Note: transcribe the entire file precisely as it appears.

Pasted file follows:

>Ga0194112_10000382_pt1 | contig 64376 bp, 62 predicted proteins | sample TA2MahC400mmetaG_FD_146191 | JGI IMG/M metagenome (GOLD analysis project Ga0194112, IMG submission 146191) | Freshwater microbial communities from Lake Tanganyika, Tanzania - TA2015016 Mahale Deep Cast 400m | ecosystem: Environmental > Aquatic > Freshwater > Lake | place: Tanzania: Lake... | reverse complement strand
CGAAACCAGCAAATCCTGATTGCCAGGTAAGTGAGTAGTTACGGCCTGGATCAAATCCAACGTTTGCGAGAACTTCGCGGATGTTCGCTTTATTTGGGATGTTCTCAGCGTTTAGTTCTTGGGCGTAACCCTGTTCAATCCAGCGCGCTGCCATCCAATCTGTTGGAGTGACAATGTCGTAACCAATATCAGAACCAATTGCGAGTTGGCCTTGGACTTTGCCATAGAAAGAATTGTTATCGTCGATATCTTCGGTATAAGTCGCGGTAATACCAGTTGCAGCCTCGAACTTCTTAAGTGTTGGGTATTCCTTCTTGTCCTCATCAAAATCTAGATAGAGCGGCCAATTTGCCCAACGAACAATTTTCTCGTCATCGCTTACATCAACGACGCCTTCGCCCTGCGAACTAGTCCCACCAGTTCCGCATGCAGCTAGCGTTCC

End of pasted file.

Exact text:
>Ga0194112_10000382_pt1 | contig 64376 bp, 62 predicted proteins | sample TA2MahC400mmetaG_FD_146191 | JGI IMG/M metagenome (GOLD analysis project Ga0194112, IMG submission 146191) | Freshwater microbial communities from Lake Tanganyika, Tanzania - TA2015016 Mahale Deep Cast 400m | ecosystem: Environmental > Aquatic > Freshwater > Lake | place: Tanzania: Lake... | reverse complement strand
CGAAACCAGCAAATCCTGATTGCCAGGTAAGTGAGTAGTTACGGCCTGGATCAAATCCAACGTTTGCGAGAACTTCGCGGATGTTCGCTTTATTTGGGATGTTCTCAGCGTTTAGTTCTTGGGCGTAACCCTGTTCAATCCAGCGCGCTGCCATCCAATCTGTTGGAGTGACAATGTCGTAACCAATATCAGAACCAATTGCGAGTTGGCCTTGGACTTTGCCATAGAAAGAATTGTTATCGTCGATATCTTCGGTATAAGTCGCGGTAATACCAGTTGCAGCCTCGAACTTCTTAAGTGTTGGGTATTCCTTCTTGTCCTCATCAAAATCTAGATAGAGCGGCCAATTTGCCCAACGAACAATTTTCTCGTCATCGCTTACATCAACGACGCCTTCGCCCTGCGAACTAGTCCCACCAGTTCCGCATGCAGCTAGCGTTCC